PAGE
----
Dustin Yellin was born in 1975 in Los Angeles, and lives and works in New York. He creates, often monumental in scale, intricately detailed sculptural paintings using multiple layers of glass to create three-dimensional collages that address themes of dystopia, science, human consciousness and the fantastic.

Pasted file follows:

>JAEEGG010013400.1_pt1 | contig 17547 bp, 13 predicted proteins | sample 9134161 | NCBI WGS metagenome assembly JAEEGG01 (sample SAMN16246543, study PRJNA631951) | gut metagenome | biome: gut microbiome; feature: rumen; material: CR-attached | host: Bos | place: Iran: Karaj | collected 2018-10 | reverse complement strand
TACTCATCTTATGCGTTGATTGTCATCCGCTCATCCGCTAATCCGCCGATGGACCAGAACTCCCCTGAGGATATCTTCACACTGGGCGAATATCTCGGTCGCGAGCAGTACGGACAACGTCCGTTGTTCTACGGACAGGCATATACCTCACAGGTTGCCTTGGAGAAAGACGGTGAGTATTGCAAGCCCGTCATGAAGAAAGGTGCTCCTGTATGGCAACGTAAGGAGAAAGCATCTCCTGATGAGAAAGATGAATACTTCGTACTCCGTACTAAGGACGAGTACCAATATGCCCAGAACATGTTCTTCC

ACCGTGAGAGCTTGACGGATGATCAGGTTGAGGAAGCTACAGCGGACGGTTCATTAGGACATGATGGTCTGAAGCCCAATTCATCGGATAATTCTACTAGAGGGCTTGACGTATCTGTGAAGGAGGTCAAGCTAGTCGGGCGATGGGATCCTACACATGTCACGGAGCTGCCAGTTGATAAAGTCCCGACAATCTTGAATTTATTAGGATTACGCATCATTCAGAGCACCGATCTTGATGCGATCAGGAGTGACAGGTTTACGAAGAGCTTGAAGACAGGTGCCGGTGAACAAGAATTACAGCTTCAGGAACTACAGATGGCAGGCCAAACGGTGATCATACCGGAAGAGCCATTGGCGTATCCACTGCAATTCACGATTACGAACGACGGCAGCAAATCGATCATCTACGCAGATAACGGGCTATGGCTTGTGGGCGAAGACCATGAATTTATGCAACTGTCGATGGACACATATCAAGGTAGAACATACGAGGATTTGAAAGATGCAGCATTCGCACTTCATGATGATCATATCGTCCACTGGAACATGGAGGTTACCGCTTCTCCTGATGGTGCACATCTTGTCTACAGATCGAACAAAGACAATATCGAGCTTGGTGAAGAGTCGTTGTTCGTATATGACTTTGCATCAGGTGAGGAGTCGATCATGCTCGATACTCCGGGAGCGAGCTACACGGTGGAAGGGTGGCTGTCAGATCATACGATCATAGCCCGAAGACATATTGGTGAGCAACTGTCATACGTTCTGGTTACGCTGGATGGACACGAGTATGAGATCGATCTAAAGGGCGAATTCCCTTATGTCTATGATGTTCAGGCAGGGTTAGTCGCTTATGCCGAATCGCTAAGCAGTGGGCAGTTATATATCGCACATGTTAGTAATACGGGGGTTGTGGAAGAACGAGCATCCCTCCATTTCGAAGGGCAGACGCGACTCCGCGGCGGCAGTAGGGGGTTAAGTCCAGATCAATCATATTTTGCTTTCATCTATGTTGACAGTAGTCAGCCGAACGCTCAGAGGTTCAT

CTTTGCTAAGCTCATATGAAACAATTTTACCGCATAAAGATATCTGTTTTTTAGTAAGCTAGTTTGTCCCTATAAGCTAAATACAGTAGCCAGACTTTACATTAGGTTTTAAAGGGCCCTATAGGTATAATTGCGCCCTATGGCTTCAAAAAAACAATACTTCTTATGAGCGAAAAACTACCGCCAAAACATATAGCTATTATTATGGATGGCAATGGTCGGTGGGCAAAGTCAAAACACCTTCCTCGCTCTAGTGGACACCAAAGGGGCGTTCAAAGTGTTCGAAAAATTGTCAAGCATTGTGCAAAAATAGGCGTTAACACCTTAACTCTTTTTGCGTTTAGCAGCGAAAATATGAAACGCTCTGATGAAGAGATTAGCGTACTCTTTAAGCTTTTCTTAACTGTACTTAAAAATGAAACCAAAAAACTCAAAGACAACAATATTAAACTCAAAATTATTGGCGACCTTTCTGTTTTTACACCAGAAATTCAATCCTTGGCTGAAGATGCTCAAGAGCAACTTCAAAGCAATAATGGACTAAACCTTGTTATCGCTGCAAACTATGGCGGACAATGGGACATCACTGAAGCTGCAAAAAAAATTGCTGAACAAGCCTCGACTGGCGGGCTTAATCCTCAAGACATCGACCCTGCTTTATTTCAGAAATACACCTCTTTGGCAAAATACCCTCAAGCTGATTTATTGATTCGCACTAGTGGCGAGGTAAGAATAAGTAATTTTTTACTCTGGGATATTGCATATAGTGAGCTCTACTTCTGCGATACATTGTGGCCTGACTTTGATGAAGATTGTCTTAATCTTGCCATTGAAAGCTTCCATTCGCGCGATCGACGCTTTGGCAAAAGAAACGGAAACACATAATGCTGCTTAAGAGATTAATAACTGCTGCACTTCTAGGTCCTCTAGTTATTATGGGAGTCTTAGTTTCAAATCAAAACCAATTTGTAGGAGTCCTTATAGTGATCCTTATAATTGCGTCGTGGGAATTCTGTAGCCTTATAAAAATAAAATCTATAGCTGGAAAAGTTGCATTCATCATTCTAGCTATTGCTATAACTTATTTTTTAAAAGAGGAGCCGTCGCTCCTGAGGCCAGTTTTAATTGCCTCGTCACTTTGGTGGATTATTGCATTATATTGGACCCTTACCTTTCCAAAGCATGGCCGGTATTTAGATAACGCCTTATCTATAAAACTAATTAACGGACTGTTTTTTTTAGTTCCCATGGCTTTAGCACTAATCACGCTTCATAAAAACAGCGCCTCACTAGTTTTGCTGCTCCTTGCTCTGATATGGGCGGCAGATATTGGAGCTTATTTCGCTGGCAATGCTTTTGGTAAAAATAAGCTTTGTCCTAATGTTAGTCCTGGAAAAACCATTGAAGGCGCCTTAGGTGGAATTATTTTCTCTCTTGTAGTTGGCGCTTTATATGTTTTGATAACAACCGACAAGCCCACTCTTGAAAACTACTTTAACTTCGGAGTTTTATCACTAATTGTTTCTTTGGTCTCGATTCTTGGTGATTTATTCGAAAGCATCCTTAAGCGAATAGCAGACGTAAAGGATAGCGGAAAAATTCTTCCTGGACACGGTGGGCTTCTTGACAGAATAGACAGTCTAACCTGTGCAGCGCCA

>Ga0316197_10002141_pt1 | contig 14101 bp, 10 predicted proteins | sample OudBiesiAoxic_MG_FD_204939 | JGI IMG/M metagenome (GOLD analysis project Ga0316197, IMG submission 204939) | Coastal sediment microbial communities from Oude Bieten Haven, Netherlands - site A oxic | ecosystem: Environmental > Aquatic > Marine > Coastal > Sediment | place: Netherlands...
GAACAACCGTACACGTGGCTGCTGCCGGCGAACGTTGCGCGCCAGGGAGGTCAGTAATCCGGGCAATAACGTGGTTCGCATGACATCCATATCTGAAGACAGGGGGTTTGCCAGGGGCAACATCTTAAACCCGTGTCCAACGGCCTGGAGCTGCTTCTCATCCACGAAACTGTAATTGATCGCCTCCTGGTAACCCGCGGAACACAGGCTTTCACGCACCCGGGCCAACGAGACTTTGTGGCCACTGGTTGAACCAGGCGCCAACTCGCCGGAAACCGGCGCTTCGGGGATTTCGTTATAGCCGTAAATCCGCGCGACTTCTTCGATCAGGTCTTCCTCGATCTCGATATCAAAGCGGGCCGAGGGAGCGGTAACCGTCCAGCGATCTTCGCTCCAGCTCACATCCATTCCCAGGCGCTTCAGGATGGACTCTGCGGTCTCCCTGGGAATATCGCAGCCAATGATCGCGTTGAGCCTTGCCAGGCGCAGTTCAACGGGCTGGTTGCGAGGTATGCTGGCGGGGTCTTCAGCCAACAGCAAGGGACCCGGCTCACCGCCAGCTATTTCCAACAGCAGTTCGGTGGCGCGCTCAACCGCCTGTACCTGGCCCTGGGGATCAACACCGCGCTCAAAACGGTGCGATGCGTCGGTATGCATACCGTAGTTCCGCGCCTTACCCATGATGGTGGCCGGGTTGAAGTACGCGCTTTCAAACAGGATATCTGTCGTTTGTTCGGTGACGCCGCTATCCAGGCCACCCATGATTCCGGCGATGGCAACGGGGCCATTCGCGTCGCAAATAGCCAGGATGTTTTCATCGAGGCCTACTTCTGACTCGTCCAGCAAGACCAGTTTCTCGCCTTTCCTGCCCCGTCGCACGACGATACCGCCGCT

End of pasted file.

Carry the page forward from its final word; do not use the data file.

An autodidact, Yellin’s early practice was largely informed through his extensive travels to remote places which revealed the bizarre and eccentric that can be discovered in the everyday. He originally began preserving insects, plants and everyday materials in layers of resin; however, due to the toxins involved in the production process, by 2009, Yellin transitioned his main medium to glass. In 2002, he had his first solo exhibition at James Fuentes Project Space in New York. Pushing the boundaries of the medium, he explores the relationships and stories between objects and the taxonomy of his invented specimens such as his Psychogeographies (2012-present), humanoid figures whose DNA are constructed from cultural detritus and permanently frozen in thick layers of glass. His most ambitious project to date is Tryptic (2014), 18 feet in length and weighing 12 tons; drawing inspiration from Bosch’s Garden of Earthly Delights, it is a dystopic meditation on the world and human consciousness. Since 2016, he has been collaborating with Google to develop creative virtual-reality software. His work has been shown extensively internationally including most recently at the: Samuel Freeman Gallery (2010), Santa Monica, California; 20 Hoxton Square (2011), London; Half Gallery (2013), New York; Savannah College of Art and Design Museum (2014), Georgia, USA; Richard Heller Gallery (2014), Santa Monica, California; GRIMM Gallery (2016-2017), Amsterdam. He displayed his works in the New York City Ballet Art Series (2015) at the Kennedy Centre for the Performing Arts, Washington, D.C. and the Lincoln Centre for the Performing Arts, New York. Yellin is the founder of Pioneer Works, a not-for-profit multidisciplinary cultural centre, in Brooklyn, New York.